Batteries are the bane of all portable electronics. Bigger, heavier batteries make devices less portable, while smaller batteries lead to low performance or short battery life – or both. But while Stanford’s new lithium-ion batteries don’t necessarily cut down on footprint, they certainly cut down on mass; the new ultra-thin, rechargeable battery has been fabricated on a single sheet of paper, making it super-light, flexible, and as portable as a piece of A4.
The batteries were fabricated by materials scientists at Stanford by depositing a thin film of carbon nanotubes followed by another thin film of metal-containing lithium compound on top of the nanotube layer. These thin bilayer films are layered onto both sides of a piece of ordinary paper, which serves as both the structural support of the battery as well as the electrode separator. The lithium serves as electrodes, while the nanotube layers are current collectors.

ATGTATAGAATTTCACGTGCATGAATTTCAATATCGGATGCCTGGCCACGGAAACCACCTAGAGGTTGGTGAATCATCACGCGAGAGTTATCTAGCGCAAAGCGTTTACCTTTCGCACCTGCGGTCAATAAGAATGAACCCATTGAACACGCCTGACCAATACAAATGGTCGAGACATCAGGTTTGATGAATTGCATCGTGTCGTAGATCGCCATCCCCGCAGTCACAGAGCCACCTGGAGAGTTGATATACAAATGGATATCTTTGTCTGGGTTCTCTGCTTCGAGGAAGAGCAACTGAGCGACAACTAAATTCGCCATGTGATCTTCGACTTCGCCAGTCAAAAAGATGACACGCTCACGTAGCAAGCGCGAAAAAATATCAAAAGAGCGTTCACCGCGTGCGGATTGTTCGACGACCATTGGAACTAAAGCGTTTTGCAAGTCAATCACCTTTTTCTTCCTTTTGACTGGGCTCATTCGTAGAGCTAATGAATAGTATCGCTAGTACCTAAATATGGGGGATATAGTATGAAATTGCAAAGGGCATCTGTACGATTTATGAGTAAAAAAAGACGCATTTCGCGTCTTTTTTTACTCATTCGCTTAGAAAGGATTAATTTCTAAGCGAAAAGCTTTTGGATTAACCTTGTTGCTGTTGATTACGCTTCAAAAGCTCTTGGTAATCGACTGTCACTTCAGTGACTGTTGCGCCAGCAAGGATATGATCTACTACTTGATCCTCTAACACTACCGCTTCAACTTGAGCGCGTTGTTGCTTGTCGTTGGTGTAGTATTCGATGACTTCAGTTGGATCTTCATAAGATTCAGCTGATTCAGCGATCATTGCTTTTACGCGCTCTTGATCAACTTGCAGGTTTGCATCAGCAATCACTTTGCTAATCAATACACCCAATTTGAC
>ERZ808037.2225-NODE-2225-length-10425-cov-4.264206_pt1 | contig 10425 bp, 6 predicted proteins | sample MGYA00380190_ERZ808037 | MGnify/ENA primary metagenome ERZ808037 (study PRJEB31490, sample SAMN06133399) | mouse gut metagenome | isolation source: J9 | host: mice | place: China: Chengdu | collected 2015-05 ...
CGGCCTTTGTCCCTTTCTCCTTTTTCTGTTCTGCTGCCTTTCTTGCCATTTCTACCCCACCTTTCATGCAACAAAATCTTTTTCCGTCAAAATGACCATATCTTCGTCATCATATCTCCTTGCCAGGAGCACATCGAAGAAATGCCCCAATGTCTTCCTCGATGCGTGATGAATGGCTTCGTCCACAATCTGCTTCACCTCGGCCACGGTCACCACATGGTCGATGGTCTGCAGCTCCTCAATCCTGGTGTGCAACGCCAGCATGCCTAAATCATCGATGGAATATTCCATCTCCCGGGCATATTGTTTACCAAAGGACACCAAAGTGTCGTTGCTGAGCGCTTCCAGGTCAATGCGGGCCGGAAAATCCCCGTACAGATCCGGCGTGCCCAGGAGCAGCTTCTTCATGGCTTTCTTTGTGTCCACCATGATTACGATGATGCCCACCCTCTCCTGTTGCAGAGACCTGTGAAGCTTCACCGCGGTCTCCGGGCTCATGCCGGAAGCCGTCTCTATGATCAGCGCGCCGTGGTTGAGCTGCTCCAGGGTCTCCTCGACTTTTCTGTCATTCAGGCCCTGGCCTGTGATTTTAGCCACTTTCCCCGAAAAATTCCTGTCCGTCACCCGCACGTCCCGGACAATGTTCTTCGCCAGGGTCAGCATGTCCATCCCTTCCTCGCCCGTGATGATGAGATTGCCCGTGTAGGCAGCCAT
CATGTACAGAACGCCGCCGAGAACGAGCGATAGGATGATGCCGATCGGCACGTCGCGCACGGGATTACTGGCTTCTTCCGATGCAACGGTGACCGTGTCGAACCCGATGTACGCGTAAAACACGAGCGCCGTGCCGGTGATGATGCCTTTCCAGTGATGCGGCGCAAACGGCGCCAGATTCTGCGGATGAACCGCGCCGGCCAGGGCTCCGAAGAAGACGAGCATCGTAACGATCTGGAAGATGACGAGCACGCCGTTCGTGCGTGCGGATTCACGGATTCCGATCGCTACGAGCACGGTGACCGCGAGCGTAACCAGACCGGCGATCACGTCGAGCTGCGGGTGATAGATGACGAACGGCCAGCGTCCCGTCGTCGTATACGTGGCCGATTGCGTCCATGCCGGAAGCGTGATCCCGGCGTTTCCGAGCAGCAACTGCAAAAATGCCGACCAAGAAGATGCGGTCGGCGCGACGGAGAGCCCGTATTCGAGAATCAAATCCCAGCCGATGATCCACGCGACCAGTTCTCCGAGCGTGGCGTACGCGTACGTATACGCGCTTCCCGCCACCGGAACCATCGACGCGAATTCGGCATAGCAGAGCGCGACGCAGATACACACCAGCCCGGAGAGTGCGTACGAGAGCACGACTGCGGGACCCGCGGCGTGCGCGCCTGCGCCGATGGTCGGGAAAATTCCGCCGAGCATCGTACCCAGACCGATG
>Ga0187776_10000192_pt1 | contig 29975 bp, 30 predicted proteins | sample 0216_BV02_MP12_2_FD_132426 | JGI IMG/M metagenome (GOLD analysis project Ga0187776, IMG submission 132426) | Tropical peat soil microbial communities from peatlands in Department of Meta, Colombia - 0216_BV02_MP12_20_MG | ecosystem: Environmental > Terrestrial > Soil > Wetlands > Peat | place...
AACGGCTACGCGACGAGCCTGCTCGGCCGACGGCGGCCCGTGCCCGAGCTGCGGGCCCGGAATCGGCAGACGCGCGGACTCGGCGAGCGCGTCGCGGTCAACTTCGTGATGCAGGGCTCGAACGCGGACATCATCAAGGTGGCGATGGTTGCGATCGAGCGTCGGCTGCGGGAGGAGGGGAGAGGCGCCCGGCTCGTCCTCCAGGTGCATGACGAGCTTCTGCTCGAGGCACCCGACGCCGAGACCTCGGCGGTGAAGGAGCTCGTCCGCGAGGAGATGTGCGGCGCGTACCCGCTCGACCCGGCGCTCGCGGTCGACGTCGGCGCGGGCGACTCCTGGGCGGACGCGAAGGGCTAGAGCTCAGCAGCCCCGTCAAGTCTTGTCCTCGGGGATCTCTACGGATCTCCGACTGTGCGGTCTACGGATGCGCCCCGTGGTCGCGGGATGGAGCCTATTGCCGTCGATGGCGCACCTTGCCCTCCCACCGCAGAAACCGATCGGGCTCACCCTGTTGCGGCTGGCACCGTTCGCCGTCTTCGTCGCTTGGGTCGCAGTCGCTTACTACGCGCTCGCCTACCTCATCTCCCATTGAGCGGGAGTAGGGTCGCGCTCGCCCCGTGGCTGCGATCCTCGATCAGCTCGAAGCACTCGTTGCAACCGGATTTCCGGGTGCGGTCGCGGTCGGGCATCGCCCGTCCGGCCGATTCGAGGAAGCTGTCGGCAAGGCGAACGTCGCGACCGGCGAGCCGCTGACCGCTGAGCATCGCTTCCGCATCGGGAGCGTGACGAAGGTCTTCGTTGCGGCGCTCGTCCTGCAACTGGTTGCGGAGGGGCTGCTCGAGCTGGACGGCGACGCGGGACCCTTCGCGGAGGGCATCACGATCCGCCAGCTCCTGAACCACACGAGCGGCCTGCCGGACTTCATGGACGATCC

The result is a working battery just 300 micrometers thick – that’s 300 millionths of a meter – that is flexible, super-thin, and more energy dense than other thin-bodied batteries. It’s also durable; over a 300-cycle recharge test, performance remained satisfactory. It’s also fairly easy to fabricate, making it far more commercially viable than other methods of downsizing battery technology.
Such batteries aren’t ideal for every application, but they could be extremely useful in future incarnations of smart packaging, RFID sensing, and electronic paper products.